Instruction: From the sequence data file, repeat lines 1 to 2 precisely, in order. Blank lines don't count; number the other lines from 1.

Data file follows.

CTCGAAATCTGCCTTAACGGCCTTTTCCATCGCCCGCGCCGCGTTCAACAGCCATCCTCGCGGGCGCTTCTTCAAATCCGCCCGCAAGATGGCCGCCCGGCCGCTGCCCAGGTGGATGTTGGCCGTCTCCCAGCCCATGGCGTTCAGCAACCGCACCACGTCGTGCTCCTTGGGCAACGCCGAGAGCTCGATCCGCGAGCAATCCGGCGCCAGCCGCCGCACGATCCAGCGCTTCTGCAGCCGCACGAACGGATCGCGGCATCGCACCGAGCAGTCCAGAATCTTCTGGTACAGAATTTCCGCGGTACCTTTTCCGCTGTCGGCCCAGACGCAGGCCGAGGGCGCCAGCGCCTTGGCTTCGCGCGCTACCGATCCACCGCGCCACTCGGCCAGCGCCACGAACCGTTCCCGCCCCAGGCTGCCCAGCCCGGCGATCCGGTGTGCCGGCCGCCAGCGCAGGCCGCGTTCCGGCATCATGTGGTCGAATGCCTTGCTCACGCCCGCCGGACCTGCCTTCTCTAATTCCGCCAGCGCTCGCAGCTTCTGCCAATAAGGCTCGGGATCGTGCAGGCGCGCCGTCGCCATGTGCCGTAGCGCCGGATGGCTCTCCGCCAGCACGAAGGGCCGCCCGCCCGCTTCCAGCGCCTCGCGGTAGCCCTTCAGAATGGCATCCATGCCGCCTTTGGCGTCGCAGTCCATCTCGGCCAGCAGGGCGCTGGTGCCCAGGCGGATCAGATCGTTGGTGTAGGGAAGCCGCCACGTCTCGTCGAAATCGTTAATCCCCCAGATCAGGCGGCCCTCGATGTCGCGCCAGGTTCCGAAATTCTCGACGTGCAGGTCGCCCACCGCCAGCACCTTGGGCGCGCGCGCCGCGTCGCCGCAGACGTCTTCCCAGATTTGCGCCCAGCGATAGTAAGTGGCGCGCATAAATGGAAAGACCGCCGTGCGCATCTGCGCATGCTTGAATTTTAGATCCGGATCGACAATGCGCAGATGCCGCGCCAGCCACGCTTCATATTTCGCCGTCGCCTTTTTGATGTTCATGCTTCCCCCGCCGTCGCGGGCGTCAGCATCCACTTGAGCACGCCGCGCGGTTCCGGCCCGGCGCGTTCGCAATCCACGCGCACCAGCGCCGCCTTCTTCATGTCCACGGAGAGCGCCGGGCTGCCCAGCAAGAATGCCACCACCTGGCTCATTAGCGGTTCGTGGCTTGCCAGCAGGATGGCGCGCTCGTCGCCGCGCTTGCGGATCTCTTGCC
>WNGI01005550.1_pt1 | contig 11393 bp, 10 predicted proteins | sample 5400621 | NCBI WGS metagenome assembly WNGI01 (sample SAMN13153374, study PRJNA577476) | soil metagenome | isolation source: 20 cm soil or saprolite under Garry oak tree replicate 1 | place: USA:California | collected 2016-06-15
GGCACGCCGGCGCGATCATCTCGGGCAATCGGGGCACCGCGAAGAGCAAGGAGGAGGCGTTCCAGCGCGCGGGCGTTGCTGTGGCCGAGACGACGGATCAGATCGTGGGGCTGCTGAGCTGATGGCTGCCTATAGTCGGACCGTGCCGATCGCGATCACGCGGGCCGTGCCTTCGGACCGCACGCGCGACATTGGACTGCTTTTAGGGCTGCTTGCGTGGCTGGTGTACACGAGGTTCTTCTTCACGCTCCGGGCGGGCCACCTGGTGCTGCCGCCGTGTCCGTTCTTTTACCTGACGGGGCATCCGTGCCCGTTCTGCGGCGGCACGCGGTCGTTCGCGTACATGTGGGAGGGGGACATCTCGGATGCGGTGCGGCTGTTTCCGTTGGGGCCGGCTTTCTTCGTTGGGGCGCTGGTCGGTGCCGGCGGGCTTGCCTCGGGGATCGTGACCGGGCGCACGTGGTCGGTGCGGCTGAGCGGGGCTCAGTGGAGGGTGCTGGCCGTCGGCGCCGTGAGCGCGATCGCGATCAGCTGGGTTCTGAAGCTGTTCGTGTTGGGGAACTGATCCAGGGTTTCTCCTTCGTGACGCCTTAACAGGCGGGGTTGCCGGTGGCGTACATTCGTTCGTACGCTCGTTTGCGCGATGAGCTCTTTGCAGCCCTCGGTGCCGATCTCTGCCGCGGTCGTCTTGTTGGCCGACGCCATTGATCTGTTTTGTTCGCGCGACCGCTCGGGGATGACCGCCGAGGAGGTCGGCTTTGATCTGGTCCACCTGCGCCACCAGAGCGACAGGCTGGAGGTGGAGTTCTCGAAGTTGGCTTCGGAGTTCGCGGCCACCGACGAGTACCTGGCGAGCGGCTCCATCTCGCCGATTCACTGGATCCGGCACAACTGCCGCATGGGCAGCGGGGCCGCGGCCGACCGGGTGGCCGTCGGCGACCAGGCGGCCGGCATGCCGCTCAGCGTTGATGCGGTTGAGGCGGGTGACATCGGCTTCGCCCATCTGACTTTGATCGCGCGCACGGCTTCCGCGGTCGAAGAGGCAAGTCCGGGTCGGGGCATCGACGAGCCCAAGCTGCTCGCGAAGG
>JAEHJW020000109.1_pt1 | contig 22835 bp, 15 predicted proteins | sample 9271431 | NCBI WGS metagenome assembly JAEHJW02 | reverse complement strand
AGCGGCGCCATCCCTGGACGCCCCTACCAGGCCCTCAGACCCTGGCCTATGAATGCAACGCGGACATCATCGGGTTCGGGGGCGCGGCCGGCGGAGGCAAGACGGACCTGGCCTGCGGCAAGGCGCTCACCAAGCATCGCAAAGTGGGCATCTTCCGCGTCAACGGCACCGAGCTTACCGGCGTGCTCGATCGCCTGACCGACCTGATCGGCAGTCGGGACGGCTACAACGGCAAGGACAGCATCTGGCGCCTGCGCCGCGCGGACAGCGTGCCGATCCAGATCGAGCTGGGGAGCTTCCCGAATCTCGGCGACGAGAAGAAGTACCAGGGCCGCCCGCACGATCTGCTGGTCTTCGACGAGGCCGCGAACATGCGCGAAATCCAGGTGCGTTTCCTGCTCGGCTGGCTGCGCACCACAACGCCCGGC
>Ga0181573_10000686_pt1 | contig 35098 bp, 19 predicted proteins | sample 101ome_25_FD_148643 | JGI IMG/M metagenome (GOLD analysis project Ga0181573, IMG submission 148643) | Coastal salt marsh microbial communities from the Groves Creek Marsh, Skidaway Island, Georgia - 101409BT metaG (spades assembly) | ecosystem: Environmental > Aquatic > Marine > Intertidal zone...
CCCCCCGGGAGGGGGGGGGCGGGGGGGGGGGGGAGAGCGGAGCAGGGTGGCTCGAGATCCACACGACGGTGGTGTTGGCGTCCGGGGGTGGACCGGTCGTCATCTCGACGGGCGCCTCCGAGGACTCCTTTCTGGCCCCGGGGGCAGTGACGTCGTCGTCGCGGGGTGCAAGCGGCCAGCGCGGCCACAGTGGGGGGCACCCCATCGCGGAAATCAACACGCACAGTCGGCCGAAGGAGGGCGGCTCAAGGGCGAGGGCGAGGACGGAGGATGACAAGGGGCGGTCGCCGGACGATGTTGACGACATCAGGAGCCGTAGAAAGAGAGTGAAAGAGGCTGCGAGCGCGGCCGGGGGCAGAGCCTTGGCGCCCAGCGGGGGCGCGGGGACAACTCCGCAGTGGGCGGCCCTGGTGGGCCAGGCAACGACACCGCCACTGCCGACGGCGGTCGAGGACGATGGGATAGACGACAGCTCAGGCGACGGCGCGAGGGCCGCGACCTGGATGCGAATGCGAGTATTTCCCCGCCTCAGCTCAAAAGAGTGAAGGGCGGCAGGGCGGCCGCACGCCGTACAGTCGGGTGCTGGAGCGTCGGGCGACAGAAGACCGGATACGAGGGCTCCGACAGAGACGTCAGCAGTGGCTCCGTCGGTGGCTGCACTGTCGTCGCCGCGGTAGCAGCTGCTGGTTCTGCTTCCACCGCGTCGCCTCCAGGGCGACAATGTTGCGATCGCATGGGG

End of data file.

CTCGAAATCTGCCTTAACGGCCTTTTCCATCGCCCGCGCCGCGTTCAACAGCCATCCTCGCGGGCGCTTCTTCAAATCCGCCCGCAAGATGGCCGCCCGGCCGCTGCCCAGGTGGATGTTGGCCGTCTCCCAGCCCATGGCGTTCAGCAACCGCACCACGTCGTGCTCCTTGGGCAACGCCGAGAGCTCGATCCGCGAGCAATCCGGCGCCAGCCGCCGCACGATCCAGCGCTTCTGCAGCCGCACGAACGGATCGCGGCATCGCACCGAGCAGTCCAGAATCTTCTGGTACAGAATTTCCGCGGTACCTTTTCCGCTGTCGGCCCAGACGCAGGCCGAGGGCGCCAGCGCCTTGGCTTCGCGCGCTACCGATCCACCGCGCCACTCGGCCAGCGCCACGAACCGTTCCCGCCCCAGGCTGCCCAGCCCGGCGATCCGGTGTGCCGGCCGCCAGCGCAGGCCGCGTTCCGGCATCATGTGGTCGAATGCCTTGCTCACGCCCGCCGGACCTGCCTTCTCTAATTCCGCCAGCGCTCGCAGCTTCTGCCAATAAGGCTCGGGATCGTGCAGGCGCGCCGTCGCCATGTGCCGTAGCGCCGGATGGCTCTCCGCCAGCACGAAGGGCCGCCCGCCCGCTTCCAGCGCCTCGCGGTAGCCCTTCAGAATGGCATCCATGCCGCCTTTGGCGTCGCAGTCCATCTCGGCCAGCAGGGCGCTGGTGCCCAGGCGGATCAGATCGTTGGTGTAGGGAAGCCGCCACGTCTCGTCGAAATCGTTAATCCCCCAGATCAGGCGGCCCTCGATGTCGCGCCAGGTTCCGAAATTCTCGACGTGCAGGTCGCCCACCGCCAGCACCTTGGGCGCGCGCGCCGCGTCGCCGCAGACGTCTTCCCAGATTTGCGCCCAGCGATAGTAAGTGGCGCGCATAAATGGAAAGACCGCCGTGCGCATCTGCGCATGCTTGAATTTTAGATCCGGATCGACAATGCGCAGATGCCGCGCCAGCCACGCTTCATATTTCGCCGTCGCCTTTTTGATGTTCATGCTTCCCCCGCCGTCGCGGGCGTCAGCATCCACTTGAGCACGCCGCGCGGTTCCGGCCCGGCGCGTTCGCAATCCACGCGCACCAGCGCCGCCTTCTTCATGTCCACGGAGAGCGCCGGGCTGCCCAGCAAGAATGCCACCACCTGGCTCATTAGCGGTTCGTGGCTTGCCAGCAGGATGGCGCGCTCGTCGCCGCGCTTGCGGATCTCTTGCC
>WNGI01005550.1_pt1 | contig 11393 bp, 10 predicted proteins | sample 5400621 | NCBI WGS metagenome assembly WNGI01 (sample SAMN13153374, study PRJNA577476) | soil metagenome | isolation source: 20 cm soil or saprolite under Garry oak tree replicate 1 | place: USA:California | collected 2016-06-15